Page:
“Gareth! How does it sound?”
Sir John Eliot Gardiner is turning around on his rostrum and asking my opinion on the balance rehearsal in Hamburg. On stage are the vast forces needed for Beethoven’s 9th symphony, although with John Eliot they aren’t as vast as others. On this particular tour, the last of the year, Chris Richards and I are the only people who seem to be in in the 1st symphony in the first half and not in the 9th in the second half. You can imagine, as we disappear off into the night, how much that endears us to our colleagues. The balance or seating call is usually a short affair on tour as we have played the repertoire many times and so there is little need to play much, so it is used to play some loud bits, some soft bits which you can then balance to the particular hall. I suppose we also need to check that we have a seat too as I wouldn’t want to have to stand all through the 9th symphony, it goes on for ages.
I am waiting for John Eliot to get to the 1st symphony and so I decide to sit in the splendid auditorium and listen to the first part of the rehearsal – as well as reading the paper surreptitiously. Chris is doing the same thing about 25 seats to my right. They are rehearsing the last movement with the solo singers and fabulous Monteverdi choir and the acoustic in the hall without an audience is like a big bathroom making a lot of the detail in the orchestra disappear. Without stopping the music John Eliot turns around and peers out in to the hall to see who is there. If only he had turned to his right he would have seen Chris instead but the coin has fallen in my favour and so it is me that he shouts at. My peripheral vision had alerted me to the fact that he had turned around and I quickly raise my gaze from the book reviews I am reading and look meaningfully at the orchestra and place one hand on my chin to grow some instant gravitas. It doesn’t work.
“Gareth! How does it sound?”
I give him a thumbs up, but in truth it’s a bit like when you daydream during maths lessons only to be awoken by the teacher calling your name and asking for the answer to a question which you simply hadn’t heard. Fortunately I get away with it and manage to find my place in the newspaper again quite quickly. They carry on playing. Chris looks across at me from the other side of the hall and laughs.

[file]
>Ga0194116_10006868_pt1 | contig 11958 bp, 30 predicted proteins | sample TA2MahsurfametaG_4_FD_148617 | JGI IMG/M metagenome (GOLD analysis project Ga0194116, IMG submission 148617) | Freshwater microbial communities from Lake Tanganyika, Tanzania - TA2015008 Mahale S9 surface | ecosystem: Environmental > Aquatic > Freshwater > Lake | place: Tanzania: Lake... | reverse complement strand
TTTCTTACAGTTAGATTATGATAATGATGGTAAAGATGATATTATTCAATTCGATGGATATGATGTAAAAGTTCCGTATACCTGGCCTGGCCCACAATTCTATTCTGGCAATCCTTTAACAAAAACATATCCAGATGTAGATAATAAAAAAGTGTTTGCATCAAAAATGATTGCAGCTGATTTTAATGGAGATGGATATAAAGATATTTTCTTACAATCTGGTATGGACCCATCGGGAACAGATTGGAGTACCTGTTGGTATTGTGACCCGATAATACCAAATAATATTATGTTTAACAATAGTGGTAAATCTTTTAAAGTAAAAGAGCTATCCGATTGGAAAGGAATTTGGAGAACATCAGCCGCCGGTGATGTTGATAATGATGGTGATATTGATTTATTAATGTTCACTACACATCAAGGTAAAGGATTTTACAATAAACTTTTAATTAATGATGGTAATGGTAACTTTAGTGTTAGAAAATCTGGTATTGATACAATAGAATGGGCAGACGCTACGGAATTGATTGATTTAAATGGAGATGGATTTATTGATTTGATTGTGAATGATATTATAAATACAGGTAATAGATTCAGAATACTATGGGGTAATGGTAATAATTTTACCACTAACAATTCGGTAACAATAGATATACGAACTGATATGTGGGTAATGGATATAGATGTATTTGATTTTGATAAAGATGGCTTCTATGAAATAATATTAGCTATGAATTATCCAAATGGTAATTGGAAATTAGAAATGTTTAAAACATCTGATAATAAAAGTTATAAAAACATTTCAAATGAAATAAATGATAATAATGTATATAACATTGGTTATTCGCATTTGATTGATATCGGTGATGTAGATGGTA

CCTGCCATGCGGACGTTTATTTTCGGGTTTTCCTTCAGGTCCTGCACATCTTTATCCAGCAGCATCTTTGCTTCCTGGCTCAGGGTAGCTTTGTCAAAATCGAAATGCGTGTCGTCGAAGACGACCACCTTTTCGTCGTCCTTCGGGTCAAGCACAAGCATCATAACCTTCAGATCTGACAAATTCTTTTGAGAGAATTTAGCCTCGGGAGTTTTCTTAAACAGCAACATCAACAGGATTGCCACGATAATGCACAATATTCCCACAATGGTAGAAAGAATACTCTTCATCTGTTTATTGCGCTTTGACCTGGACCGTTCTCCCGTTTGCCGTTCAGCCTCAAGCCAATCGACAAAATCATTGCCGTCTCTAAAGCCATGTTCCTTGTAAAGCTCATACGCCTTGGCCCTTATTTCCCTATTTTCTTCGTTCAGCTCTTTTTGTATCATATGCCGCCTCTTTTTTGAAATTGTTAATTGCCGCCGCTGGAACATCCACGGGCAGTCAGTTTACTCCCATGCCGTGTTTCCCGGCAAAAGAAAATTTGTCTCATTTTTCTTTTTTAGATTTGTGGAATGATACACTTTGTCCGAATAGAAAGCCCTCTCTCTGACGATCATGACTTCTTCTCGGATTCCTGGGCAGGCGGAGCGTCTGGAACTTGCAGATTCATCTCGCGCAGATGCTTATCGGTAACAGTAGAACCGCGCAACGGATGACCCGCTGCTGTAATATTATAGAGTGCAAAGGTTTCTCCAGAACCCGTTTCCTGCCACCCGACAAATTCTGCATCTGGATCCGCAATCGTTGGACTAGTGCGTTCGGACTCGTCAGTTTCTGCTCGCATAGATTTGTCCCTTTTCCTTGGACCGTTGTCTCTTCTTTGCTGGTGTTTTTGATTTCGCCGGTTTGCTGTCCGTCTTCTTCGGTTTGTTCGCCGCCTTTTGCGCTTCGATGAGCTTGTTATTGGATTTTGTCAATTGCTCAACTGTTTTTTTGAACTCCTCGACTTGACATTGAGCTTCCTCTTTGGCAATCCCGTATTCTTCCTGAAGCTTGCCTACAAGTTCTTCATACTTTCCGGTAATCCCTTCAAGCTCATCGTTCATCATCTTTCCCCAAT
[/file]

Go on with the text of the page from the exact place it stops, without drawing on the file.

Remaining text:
A minute later John Eliot turns again. I stop reading.
“Gareth! Can you hear the singers?”
Another thumbs up. The Monteverdi Choir may be small but they reach the parts that other choir can’t reach. Their sound sails over the top of the LSO. The next bit they try is one of the sections where the four soloists do battle with the orchestra. This time I am ready for John Eliot’s enquiries and stop reading the paper. They sing and play for a bit and then stop as he whirls around again.
“Gareth! Can you hear the soloists?”
“Er…no, not really,” I shout back.
John Eliot turns around and tells the singers to move forward and sing up and then tells the orchestra to stop playing so loudly.
As the orchestra and soloists play the same bit again I can see them craning their necks to see who it is in the audience who is criticising their singing. I am also aware that the outside desks of the strings are now looking at me with various degrees of malice and hatred. They finish re rehearsing the fairly long patch again and this time when John Eliot turns to ask my opinion, most of the orchestra turn in my direction as well, many of whom are staring threateningly at me whilst slowly shaking their heads.
“Can you hear them now Gareth?”
“Er…yes, yes, it sounds wonderful.”
Chris is trying not to laugh to my right. The orchestra turn back to their music and any opinions I offer from this point on consist of a thumbs up and a smile.
Finally he finishes and moves onto symphony no 1. I walk up the aisle to the steps hoping I didn’t incur too much wrath from my colleagues. As I pass one of the violinists, she says,
“You know those questions he was asking you? They were pretty much rhetorical…”
The acoustic of the hall changes beyond recognition when it is full of people in the audience and all balance problems are forgotten as we whizz through an effervescent performance of the first symphony. As Chris and I change quickly afterwards, our colleagues watch in silence as they have to go back on stage and play the 9th whilst we will both be holed up in a warm bar somewhere. We both grab our stuff and make for the exit which turns out not be where we thought it was. We have to double back through the throngs of players with instruments and singers waiting to go back on for the second half. We of course stick out as we have suit carriers slung over our arms and are wearing coats, scarves and gloves. For the second time today I see the same looks on my colleagues faces as earlier on in the balance rehearsal. We both spy the exit and head for the door. Just as we reach for the handle a voice from behind pipes up.
“Oh are you two finished then? Hope you aren’t too tired after that, you go off and have a nice evening then…”
The bell sounds for the end of the interval.
We pause momentarily and then decide not to look back. We burst out form the door into the freezing night air and head for the nearest bar. Over the first of many beers I tell Chris that I think it is probably best if we sit backstage in the balance rehearsal tomorrow in Hannover…